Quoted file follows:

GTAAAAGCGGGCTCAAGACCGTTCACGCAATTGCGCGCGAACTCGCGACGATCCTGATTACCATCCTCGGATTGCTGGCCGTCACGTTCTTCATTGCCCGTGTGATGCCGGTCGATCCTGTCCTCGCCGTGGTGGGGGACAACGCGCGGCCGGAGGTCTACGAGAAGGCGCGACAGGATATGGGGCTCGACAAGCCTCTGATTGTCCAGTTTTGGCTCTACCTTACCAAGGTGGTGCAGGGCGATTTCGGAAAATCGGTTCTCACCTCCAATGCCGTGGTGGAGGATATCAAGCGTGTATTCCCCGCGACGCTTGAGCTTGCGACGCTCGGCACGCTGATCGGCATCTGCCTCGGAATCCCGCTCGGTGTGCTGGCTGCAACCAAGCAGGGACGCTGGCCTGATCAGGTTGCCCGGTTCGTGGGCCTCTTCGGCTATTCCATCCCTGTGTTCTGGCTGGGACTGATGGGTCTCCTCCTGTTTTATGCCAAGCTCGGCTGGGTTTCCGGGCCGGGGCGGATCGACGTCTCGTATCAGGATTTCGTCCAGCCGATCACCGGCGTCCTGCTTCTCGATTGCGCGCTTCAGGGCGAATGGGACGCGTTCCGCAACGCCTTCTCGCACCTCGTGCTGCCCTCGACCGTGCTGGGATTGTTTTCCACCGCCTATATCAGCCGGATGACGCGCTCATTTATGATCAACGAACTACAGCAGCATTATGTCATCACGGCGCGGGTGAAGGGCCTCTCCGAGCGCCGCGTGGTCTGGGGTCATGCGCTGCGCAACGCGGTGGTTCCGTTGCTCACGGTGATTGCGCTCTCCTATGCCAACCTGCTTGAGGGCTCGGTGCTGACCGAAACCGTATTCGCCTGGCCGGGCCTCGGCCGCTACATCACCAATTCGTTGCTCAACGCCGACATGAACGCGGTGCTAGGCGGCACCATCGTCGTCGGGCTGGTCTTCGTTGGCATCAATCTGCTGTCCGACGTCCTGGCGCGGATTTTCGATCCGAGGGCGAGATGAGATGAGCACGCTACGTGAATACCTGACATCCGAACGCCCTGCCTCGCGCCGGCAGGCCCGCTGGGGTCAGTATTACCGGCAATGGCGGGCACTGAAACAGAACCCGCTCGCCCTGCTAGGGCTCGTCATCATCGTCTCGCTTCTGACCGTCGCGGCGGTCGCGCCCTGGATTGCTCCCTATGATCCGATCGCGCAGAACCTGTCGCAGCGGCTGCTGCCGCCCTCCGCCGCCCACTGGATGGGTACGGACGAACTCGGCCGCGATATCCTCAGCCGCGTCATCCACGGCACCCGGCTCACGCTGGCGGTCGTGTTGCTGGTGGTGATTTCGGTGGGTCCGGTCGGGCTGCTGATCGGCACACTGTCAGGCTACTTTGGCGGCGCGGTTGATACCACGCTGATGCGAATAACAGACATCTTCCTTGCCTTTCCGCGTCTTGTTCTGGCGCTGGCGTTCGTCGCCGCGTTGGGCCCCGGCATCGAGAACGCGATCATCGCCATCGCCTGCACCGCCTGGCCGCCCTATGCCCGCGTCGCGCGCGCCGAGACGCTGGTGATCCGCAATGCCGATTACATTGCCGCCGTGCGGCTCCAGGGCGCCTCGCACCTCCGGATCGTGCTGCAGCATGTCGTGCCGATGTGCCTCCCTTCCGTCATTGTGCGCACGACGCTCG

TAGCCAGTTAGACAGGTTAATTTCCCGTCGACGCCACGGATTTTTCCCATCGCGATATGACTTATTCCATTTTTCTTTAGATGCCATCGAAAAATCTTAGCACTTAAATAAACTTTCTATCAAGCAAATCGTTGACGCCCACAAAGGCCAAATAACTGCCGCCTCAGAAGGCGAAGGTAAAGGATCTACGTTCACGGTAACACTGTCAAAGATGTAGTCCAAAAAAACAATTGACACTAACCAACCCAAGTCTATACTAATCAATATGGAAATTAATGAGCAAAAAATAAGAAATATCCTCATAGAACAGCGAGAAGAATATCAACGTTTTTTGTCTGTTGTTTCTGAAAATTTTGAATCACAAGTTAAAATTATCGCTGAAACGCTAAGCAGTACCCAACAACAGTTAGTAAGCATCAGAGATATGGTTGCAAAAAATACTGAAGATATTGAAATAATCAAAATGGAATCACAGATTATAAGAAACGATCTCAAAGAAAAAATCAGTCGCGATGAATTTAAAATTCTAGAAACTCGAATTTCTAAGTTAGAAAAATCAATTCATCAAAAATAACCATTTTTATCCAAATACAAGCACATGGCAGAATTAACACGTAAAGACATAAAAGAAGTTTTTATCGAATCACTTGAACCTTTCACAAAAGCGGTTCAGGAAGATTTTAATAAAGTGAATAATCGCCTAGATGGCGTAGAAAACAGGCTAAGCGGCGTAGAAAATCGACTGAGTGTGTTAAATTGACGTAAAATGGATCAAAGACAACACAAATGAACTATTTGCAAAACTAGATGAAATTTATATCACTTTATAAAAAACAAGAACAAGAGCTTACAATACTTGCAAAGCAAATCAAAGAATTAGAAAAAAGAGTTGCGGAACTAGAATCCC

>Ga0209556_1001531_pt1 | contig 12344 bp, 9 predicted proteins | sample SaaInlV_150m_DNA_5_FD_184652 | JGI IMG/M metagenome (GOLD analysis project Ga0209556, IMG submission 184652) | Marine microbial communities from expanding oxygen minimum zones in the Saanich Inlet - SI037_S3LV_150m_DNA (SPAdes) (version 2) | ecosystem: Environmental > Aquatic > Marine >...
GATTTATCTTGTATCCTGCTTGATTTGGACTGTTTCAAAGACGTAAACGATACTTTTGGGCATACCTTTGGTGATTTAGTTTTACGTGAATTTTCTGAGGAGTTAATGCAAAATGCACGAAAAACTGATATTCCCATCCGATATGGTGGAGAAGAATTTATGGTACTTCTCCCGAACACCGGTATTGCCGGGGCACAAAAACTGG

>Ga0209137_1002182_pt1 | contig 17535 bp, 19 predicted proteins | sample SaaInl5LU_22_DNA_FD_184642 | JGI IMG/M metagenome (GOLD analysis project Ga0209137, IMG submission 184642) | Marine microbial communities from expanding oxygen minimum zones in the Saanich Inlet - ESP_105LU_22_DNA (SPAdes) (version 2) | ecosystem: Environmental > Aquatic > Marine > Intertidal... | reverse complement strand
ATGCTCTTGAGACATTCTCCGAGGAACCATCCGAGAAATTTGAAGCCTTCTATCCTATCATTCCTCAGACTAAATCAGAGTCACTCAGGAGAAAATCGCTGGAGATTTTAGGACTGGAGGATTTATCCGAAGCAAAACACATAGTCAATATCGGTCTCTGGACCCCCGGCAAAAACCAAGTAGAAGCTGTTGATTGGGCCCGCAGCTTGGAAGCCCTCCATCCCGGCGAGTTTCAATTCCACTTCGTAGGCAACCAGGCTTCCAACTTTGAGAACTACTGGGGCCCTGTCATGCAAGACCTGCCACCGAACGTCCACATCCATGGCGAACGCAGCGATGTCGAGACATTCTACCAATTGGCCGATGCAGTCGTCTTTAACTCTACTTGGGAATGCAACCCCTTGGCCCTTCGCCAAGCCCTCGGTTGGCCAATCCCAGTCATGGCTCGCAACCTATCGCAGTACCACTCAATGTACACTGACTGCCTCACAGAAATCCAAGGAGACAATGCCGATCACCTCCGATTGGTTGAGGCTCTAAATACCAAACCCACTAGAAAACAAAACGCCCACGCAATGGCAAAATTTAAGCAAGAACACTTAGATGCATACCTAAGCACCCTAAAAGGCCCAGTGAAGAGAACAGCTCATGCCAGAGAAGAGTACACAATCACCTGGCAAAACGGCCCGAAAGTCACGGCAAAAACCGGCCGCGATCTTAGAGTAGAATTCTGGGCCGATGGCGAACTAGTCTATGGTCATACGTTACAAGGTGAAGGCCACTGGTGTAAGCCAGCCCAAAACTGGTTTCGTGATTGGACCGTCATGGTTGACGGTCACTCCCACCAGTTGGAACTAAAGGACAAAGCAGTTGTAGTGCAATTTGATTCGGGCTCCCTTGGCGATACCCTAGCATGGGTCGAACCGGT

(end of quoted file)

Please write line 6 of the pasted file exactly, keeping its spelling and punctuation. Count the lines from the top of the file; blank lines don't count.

ATGCTCTTGAGACATTCTCCGAGGAACCATCCGAGAAATTTGAAGCCTTCTATCCTATCATTCCTCAGACTAAATCAGAGTCACTCAGGAGAAAATCGCTGGAGATTTTAGGACTGGAGGATTTATCCGAAGCAAAACACATAGTCAATATCGGTCTCTGGACCCCCGGCAAAAACCAAGTAGAAGCTGTTGATTGGGCCCGCAGCTTGGAAGCCCTCCATCCCGGCGAGTTTCAATTCCACTTCGTAGGCAACCAGGCTTCCAACTTTGAGAACTACTGGGGCCCTGTCATGCAAGACCTGCCACCGAACGTCCACATCCATGGCGAACGCAGCGATGTCGAGACATTCTACCAATTGGCCGATGCAGTCGTCTTTAACTCTACTTGGGAATGCAACCCCTTGGCCCTTCGCCAAGCCCTCGGTTGGCCAATCCCAGTCATGGCTCGCAACCTATCGCAGTACCACTCAATGTACACTGACTGCCTCACAGAAATCCAAGGAGACAATGCCGATCACCTCCGATTGGTTGAGGCTCTAAATACCAAACCCACTAGAAAACAAAACGCCCACGCAATGGCAAAATTTAAGCAAGAACACTTAGATGCATACCTAAGCACCCTAAAAGGCCCAGTGAAGAGAACAGCTCATGCCAGAGAAGAGTACACAATCACCTGGCAAAACGGCCCGAAAGTCACGGCAAAAACCGGCCGCGATCTTAGAGTAGAATTCTGGGCCGATGGCGAACTAGTCTATGGTCATACGTTACAAGGTGAAGGCCACTGGTGTAAGCCAGCCCAAAACTGGTTTCGTGATTGGACCGTCATGGTTGACGGTCACTCCCACCAGTTGGAACTAAAGGACAAAGCAGTTGTAGTGCAATTTGATTCGGGCTCCCTTGGCGATACCCTAGCATGGGTCGAACCGGT